Denver Food Photography
So while my website is primarily weddings and couples, something else that I shoot quite a bit is food for restaurants. Mainly I contract out for these, but occasionally I do images for menus and advertisements for restaurant groups. I often get asked about how I got into to shooting food, so I figured that I would talk about that here.
Several years ago when I was living back in Kansas, I made a friend that owned a restaurant group in the Kansas City area. After talking for a bit, we decided to do a complete menu overhaul. That was my first time shooting food professionally. After this, I connected with a Grocery Co-Op and shot advertising photos for them. Over the past year, I have had the opportunity to work with quite a few restaurants in Denver and Boulder as well as other locations along the Colorado Front Range.
Here is a gallery of some of my favorite images.
Process for shooting food.
When I was first starting out in food photography, I read so much on food styling. There is so much that the high-end food photographers do to food, that makes it not even food. I get it, but I also do not get it. I mean using motor oil for syrup on pancakes and waffles is a good idea, as the regular syrup will soak in too fast. I have never in my life received a fast food sandwich that looks as good as the photo. But most of that is fake food anyway.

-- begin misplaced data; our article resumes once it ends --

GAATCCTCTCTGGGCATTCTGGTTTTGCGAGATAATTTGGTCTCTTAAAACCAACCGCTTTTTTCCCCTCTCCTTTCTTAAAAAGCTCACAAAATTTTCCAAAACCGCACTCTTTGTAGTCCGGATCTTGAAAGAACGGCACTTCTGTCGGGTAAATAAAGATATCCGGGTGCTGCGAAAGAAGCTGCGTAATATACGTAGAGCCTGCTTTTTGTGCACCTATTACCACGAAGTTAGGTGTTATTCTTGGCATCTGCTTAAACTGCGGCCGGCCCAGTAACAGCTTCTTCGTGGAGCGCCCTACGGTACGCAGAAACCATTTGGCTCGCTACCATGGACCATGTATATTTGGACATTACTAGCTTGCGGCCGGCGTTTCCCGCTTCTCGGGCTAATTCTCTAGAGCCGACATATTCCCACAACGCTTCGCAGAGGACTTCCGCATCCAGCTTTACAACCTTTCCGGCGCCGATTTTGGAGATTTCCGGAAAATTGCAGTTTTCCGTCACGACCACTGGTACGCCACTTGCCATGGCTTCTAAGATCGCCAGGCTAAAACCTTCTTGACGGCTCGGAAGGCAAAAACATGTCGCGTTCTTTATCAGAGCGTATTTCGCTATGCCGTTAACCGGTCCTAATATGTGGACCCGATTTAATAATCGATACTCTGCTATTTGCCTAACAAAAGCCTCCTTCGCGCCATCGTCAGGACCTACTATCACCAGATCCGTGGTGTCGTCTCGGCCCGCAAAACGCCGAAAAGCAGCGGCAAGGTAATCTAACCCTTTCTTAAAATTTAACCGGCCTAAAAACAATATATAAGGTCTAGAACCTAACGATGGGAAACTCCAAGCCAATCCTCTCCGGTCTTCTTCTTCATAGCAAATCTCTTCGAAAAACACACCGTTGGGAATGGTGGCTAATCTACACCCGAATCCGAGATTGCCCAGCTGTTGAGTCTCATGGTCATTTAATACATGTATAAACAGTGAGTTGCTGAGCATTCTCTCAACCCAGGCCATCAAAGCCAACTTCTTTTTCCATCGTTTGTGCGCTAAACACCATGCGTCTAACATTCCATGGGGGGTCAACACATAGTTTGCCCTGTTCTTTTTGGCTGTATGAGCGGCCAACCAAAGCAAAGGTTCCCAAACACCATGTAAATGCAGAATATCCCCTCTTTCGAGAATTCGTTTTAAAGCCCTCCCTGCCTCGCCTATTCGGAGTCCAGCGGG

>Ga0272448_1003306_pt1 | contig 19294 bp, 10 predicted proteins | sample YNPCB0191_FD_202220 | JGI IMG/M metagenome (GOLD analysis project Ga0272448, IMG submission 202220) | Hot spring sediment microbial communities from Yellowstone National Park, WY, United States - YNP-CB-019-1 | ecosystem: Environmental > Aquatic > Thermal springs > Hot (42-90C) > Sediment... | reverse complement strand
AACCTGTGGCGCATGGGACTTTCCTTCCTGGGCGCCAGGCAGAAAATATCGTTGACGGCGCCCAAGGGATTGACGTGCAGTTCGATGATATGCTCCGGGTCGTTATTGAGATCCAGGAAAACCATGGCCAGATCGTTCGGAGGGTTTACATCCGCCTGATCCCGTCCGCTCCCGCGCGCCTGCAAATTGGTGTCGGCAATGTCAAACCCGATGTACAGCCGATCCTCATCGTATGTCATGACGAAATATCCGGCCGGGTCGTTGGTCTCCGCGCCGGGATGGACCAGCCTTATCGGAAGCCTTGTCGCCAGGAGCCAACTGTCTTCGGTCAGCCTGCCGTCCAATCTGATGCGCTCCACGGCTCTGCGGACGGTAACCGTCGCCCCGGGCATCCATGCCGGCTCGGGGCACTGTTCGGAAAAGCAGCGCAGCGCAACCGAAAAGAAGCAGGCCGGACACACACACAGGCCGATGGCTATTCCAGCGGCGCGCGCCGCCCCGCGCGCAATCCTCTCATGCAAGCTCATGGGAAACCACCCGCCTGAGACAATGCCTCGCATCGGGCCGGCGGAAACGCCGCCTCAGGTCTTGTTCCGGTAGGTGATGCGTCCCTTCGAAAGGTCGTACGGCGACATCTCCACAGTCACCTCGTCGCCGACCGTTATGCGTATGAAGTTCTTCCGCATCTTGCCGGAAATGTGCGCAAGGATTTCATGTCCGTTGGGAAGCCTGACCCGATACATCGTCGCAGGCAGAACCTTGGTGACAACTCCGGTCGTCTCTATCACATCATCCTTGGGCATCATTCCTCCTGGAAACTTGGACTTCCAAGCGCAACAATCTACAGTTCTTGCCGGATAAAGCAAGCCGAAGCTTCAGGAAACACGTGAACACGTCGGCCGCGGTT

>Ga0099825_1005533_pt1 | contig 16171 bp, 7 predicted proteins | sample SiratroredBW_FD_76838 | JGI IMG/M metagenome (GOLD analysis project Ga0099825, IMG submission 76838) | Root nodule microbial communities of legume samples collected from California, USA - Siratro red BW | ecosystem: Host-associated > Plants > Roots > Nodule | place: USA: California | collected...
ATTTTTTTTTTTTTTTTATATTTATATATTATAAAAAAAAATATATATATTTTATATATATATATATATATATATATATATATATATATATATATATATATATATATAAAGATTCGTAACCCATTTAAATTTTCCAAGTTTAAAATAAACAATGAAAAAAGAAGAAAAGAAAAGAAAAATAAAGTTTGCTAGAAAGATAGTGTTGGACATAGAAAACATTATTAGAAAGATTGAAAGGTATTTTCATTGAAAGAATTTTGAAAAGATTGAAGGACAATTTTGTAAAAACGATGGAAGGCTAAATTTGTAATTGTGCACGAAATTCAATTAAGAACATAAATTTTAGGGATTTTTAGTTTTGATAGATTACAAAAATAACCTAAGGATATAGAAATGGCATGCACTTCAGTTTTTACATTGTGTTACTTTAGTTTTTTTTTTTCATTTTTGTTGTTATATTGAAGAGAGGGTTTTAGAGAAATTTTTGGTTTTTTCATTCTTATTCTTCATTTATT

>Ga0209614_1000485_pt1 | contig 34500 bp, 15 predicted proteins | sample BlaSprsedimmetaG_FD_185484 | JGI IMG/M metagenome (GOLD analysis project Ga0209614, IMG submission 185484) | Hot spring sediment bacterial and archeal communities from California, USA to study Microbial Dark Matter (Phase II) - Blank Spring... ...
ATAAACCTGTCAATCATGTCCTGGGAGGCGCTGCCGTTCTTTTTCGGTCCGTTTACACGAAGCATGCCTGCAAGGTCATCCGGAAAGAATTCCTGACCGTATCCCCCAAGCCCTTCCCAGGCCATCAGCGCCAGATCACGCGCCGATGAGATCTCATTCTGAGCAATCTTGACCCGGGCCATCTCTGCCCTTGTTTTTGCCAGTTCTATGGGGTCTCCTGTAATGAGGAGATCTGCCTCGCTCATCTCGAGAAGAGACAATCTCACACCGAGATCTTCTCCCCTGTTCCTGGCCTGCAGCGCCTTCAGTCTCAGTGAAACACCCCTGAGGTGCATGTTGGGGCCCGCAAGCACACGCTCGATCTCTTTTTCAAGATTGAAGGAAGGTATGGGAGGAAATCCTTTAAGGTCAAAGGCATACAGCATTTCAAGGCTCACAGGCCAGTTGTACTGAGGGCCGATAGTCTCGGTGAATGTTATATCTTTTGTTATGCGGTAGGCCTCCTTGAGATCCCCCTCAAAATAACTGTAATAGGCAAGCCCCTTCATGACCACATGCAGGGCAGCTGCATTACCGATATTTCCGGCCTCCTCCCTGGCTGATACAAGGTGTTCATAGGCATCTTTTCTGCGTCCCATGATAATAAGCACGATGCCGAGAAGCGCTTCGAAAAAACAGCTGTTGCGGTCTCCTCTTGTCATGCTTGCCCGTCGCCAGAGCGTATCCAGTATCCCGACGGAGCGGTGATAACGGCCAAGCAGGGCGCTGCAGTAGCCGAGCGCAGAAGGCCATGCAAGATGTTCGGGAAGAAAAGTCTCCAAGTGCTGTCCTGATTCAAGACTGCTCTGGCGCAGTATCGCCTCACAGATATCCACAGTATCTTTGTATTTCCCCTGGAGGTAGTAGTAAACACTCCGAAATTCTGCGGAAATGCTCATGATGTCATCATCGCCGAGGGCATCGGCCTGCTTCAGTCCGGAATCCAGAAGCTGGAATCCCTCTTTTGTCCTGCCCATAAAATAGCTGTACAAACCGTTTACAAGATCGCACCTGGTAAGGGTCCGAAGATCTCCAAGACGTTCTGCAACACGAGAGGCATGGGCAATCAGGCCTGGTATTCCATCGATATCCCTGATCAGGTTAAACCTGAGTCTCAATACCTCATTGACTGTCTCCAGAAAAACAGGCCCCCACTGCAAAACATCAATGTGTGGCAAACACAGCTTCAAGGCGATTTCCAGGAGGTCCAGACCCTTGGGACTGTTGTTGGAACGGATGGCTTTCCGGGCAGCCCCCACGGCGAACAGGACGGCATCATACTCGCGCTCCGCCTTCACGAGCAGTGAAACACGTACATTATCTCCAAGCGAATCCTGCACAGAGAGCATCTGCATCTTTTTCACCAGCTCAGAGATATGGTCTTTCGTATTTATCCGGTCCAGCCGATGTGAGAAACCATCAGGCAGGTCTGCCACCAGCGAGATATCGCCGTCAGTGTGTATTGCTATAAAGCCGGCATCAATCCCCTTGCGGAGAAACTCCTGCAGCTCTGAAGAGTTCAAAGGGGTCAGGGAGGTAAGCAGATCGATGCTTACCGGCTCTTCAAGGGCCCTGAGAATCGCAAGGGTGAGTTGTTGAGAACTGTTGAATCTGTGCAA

When I work with restaurants, I always tell them to present the food as the customer sees it. Chefs will always try to make their food look good for photos, but I want them to plate it as it is normally plated. Sometimes they try and put it on a different style dish, or add garnish on top that is not normally on the plate. My goal is to present the food to the customer would see the dish.
99% of the time I use natural light. There have only been a few places that I have utilized my flash in a shoot. When I shoot, I try and find a table next to a large window, with diffused light. Depending on the situation I will shoot with my 24mm lens or my 35mm lens. I utilize a white foam board to bounce the light to bring out my shadows.
I spent about ten years in kitchens cooking and working with a variety of chefs. During my time in kitchens, I learned how chefs think about food and all the elements that go into a dish. So when I shoot food, I work to show all the effort that goes into a single entrée or dessert.
For me, this involves having overhead shots, customer view shots, and close-ups of the main details of the dish.
When Shooting restaurants I like to get lifestyle shots as well. These vary, and most times if I am in the kitchen I will shoot at a low shutter speed and ket the movement and action in the kitchen.
When shooting food you need to understand it. You need to understand how fast things turn in the air. Cheese turns fast. Meat if overcooked looks grey. Refried beans look like doo doo. Learn how food works and it will make shooting easier.
Keep an eye out. I have a couple food photography workshops that I am planning with a local restaraunt group.